The CSEP is also aimed at elevating their engagements in many aspects of the bilateral relations, including the Australian Aid Program.
Education and Training
Since the country’s independence, Australia has been committed to the education, training, and development of PNG’s human resources. This is demonstrated by Australia’s support to many Schools, Colleges, Universities and Institutions by way of infrastructure developments as well as the engagement of Australian teachers, and advisors to improve the educational standards in the country.
PNG citizens are offered scholarships to study in Australia under Australia Awards Scholarship Program. Currently, 220 PNG citizens are given opportunities to study in Australia for University Studies as well as Short Courses and Awards.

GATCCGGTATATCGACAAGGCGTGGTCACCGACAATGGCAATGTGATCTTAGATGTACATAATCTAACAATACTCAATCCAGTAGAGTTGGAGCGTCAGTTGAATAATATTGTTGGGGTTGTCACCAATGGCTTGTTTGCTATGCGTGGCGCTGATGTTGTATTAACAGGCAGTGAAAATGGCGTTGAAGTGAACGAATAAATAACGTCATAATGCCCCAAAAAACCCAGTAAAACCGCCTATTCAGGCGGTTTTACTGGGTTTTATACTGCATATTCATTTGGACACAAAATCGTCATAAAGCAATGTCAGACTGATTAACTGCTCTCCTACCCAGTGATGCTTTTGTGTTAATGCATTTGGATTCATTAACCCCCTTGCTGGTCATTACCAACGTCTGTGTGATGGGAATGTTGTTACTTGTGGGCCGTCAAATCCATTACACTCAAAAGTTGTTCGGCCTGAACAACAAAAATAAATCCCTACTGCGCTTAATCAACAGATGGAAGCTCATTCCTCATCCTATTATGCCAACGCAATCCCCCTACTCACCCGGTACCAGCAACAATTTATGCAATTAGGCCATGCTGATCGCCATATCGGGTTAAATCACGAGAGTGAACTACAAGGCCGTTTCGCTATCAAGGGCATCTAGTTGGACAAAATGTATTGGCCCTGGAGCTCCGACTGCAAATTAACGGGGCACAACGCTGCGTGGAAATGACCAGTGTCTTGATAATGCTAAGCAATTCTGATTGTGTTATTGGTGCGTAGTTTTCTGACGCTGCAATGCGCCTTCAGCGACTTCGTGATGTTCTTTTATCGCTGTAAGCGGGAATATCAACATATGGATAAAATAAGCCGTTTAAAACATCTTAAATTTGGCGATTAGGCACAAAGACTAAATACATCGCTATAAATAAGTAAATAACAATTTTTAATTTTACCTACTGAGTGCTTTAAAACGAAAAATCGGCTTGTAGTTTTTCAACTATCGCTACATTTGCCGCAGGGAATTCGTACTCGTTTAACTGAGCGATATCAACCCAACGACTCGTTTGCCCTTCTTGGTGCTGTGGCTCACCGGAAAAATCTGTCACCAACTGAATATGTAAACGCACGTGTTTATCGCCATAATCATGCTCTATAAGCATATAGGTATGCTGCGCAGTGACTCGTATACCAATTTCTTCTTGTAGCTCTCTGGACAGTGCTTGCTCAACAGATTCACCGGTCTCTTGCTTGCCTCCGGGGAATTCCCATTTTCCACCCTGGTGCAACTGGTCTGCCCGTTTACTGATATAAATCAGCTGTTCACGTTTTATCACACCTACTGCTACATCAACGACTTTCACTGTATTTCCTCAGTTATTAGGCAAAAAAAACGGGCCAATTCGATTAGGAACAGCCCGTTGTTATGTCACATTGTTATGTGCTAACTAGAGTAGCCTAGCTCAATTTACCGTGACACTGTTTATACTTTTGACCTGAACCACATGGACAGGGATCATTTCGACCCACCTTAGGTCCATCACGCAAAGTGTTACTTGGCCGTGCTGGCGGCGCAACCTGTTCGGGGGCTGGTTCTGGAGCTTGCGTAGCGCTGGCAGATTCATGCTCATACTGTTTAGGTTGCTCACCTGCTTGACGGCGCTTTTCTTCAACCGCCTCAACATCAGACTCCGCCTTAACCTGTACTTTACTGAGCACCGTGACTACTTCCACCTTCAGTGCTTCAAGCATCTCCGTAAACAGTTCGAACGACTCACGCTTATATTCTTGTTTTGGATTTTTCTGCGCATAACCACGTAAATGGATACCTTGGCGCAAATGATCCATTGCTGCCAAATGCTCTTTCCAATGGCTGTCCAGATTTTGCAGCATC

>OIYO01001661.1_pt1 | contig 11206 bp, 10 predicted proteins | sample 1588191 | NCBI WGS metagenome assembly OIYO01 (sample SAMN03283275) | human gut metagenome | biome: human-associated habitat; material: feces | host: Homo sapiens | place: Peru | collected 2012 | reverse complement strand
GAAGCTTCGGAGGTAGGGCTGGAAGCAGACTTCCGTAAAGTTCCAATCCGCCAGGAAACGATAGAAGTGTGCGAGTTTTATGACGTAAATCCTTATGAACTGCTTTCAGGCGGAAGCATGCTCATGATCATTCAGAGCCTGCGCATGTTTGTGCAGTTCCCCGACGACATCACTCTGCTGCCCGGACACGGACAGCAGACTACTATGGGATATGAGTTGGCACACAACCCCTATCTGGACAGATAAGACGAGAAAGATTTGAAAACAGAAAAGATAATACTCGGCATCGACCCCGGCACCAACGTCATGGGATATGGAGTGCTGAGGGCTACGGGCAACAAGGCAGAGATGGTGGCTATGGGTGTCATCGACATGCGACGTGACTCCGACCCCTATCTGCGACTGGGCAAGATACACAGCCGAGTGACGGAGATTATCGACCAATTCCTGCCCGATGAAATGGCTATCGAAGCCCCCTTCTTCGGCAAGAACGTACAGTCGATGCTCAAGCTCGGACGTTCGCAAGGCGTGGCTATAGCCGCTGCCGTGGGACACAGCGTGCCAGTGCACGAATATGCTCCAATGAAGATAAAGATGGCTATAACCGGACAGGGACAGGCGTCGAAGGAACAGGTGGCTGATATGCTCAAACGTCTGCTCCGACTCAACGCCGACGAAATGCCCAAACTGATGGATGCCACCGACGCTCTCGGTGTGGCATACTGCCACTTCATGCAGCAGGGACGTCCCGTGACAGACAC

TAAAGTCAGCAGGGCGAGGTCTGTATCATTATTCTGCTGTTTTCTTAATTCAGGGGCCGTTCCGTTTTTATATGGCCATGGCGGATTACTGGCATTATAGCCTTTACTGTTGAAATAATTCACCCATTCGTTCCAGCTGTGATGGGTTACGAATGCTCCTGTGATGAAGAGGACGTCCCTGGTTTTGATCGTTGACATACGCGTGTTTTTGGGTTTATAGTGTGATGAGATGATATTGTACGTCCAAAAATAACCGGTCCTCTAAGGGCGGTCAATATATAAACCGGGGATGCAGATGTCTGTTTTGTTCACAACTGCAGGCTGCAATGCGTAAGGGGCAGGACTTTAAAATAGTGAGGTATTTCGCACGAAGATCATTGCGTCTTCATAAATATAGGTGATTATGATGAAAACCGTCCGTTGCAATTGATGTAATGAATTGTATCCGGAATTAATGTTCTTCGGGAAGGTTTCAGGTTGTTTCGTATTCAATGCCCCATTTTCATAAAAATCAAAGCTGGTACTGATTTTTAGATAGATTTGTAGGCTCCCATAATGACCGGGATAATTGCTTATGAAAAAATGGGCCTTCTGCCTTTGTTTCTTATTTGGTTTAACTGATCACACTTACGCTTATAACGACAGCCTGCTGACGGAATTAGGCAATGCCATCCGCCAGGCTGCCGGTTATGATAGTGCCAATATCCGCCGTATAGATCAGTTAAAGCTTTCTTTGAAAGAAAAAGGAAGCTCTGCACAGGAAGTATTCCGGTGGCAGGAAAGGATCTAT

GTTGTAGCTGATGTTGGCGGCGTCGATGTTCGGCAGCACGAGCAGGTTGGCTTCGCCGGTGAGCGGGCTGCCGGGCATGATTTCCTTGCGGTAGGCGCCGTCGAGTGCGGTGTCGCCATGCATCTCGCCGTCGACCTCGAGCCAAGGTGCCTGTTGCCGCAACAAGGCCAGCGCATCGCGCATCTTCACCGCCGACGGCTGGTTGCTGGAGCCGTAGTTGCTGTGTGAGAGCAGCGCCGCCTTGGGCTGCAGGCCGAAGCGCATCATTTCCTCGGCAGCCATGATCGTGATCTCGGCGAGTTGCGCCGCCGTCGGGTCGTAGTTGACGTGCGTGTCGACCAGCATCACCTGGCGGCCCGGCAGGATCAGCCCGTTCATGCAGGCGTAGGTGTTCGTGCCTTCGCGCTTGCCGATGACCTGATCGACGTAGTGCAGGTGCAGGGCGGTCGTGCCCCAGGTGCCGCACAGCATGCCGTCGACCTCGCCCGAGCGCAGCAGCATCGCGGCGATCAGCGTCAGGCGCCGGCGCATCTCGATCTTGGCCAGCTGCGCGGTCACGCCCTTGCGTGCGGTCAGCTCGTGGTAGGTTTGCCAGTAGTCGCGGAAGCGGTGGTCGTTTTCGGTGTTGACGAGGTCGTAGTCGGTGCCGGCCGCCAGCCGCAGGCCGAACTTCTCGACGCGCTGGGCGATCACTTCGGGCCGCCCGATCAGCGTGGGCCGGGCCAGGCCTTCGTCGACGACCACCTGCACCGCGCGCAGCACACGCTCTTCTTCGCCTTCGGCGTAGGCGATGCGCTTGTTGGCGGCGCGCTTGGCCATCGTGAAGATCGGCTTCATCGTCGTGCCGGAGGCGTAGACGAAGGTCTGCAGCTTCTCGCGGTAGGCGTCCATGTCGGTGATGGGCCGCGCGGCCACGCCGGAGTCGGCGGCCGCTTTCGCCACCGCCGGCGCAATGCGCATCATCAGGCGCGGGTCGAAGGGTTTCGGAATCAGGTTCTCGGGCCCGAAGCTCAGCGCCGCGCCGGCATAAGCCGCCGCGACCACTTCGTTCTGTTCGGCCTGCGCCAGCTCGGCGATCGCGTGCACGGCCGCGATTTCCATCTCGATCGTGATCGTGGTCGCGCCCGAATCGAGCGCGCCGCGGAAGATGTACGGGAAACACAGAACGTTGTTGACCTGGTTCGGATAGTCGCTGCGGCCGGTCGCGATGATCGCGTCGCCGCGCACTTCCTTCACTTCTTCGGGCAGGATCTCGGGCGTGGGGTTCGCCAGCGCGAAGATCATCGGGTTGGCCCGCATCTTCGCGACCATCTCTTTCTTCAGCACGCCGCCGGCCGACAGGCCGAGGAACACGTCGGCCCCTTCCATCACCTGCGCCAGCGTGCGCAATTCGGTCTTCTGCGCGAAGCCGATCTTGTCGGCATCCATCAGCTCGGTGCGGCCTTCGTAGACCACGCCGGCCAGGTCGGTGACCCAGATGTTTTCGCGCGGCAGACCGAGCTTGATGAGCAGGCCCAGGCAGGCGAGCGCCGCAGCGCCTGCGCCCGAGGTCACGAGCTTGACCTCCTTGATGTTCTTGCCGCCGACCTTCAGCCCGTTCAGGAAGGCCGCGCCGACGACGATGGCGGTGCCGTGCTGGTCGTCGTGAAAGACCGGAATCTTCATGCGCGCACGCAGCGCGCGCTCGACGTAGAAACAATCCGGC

The two countries are also embarking on other educational initiatives such as the PNG/Australia Partnership Secondary Schools Initiative, the Pacific Secondary School Scholarships Program (PSSSP), and the New Colombo Plan.
The Partnership Secondary Schools Initiative is aimed is strengthening relationships between 12 Secondary Schools from both countries. The Initiative enables them to share experiences, conduct formal professional learning for teachers and school leaders, collaborative projects amongst schools, student leadership initiatives; and a school visit component with participants travelling to both Australia and PNG.
Under the PSSSP, Secondary School Students from PNG will join other students from the Pacific Island Countries and pursue their Grade 11 and 12 in Australian schools. This scholarship will enable PNG students to advance their educational studies in Australia and training opportunities for employment in PNG and Australia.